Sunday, October 22, 2017

Stop the World, I Want to Get Off (musical)

Stop the world(1962)
Music, Book, and Lyrics by
Leslie Bricusse and Anthony Newley
Starrting Anthony Newley and Anna Quayle
Wikipedia Page

I’m a big fan of Broadway musicals and one of the best things about them is that they’re constantly reimagined and restaged, both in New York and on the road, so new audiences can find them. At the same time, small theater company and school dramatic groups will put on the classics. It’s rare that a major musical seems to disappear, but that’s what happed to one musical with one of the best scores of all time, Stop the World, I Want to Get Off!

The play is the brainchild of Anthony Newley and Leslie Bricusse, who wore most of the hats when creating it. It’s the story of Littlechap (Newley), who, as his name suggests, is an everyman character.  He marries Evie (Anna Quayle) after she becomes pregnant and is soon disillusioned, having affairs with a Russian woman Anya (Quayle), Ilse (Quayle) from Germany, and the All American Ginnie (Quayle). It wasn’t until the end that he begins to realize just how much he wasted his life.

The strength of the play is the music, with one of the best scores of all time. “Once in a Lifetime,” “Gonna Build a Mountain,” and especially “What Kind of Fool Am I?” are standards, but the rest of the score is excellent.  One song – “Typically English/Glorious Russian/Typische Deuche/All American” – is sung, with different lyrics by all four of the women.  “Family Fugue/Nag! Nag! Nag!” is a hilarious narrative of a deteriorating marriage.  “Mumbo Jumbo” makes fun of politicians, while “Lumbered” shows Littlechap’s second thoughts about his marriage.

The  play was a hit in the UK, and moved to the US, partly because its small cast – four main characters and a chorus, all performed on a single set – made it cheap to produce.  It was nominated for four Tonys, and won one, for Anna Quayle.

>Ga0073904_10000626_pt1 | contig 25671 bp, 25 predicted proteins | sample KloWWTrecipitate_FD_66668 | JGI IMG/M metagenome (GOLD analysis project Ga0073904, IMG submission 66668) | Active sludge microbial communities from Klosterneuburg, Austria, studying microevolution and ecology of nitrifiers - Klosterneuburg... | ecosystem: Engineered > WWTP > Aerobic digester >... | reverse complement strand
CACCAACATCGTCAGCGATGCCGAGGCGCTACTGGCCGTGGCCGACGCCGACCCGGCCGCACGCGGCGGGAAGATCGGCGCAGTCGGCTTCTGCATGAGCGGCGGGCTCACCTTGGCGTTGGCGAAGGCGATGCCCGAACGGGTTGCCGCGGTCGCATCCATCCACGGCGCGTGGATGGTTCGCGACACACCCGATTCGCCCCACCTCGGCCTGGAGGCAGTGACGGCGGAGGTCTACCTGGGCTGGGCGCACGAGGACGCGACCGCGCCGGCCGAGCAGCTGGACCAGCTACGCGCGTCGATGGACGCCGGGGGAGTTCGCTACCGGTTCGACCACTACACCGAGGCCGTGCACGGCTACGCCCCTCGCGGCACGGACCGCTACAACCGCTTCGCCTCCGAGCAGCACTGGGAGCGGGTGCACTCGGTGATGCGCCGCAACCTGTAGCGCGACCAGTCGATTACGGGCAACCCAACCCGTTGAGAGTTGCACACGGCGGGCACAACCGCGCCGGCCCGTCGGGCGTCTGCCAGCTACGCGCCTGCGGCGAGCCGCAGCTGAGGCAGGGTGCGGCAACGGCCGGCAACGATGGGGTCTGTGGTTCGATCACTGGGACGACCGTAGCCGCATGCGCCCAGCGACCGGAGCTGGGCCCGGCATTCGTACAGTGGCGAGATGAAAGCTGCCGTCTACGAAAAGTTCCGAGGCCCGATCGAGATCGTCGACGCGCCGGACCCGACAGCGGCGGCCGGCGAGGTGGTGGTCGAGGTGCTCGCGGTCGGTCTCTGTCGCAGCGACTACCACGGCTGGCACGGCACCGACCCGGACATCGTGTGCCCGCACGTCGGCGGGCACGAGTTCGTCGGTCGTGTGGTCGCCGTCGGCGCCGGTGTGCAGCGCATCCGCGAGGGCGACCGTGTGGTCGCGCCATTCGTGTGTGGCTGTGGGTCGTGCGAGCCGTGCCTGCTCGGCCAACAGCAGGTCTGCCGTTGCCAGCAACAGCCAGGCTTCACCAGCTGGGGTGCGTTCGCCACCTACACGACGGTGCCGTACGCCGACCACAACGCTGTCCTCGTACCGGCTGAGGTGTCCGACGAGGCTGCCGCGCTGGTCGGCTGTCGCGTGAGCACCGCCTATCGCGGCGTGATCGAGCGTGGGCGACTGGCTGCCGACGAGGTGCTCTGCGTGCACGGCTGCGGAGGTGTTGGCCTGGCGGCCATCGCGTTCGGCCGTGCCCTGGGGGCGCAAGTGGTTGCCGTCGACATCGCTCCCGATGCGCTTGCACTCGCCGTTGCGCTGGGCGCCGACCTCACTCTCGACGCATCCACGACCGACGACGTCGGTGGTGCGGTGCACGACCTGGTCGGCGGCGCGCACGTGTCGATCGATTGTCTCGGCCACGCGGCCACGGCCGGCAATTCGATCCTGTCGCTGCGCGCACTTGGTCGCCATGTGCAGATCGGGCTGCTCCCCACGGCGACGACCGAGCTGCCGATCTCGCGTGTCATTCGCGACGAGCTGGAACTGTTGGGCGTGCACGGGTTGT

But the play seems to have faded away. Much of the plot to too topical about the Cold War and politics of the time. But certainly it has nothing to do with the score. There were two revivals, one with Sammy Davis, Jr. (who love the score) in 1978, and another starring Newley in London in 1989, which did poorly.

Newley and Bricusse continued to work together. Their next attempt, The Roar of the Greasepaint, the Smell of the Crowd, did adequately and produced a couple of standards, but their best known work was writing the songs for Willy Wonka and the Chocolate Factory. 

Newley died in 1999.


Steve Oerkfitz said...

Never forgive Newley for writing Candyman. Hate, Hate that song.

Anonymous said...

Anthony Newley and Leslie Bricusse also wrote the music for the 1967 musical “Dr. Doolittle” starring Rex Harrison, featuring “If I could Talk to the Animals.”

Unknown said...

I have to throw this in:

Anthony Newley didn't venerate his music the way some performers did.
When called upon to sing his hits, he'd occasionally adlib off-color lyrics, getting big laughs from talk show audiences.

On one appearance with Merv Griffin, Newley allowed that he wrote most of his songs in the bathroom, leading to the following exchange:

"You wrote What Kind Of Fool Am I in the bathroom?"
Big audience laugh.
"I'll top that! You wrote Who Can I Turn To in the bathroom?"
Bigger audience laugh.
"I'll top that! You wrote Feeling Good in the bathroom?"
Even bigger audience laugh.

"I'll top that! I wrote Gonna Build A Mountain in the bathroom!!!"
Biggest audience laugh.

Those were the days (?) ...

BillfromBoston said...

As an American this was pretty much seen as an Newly vehicle to the general public. Sammy Davis, or her than Candyman, was just always Sammie Davis, so I don't think it rubbed off. Newly was also pretty odd, so I think you would have to change the setting AND sell without his personality, which is a tough nut. Nifty blog by the way!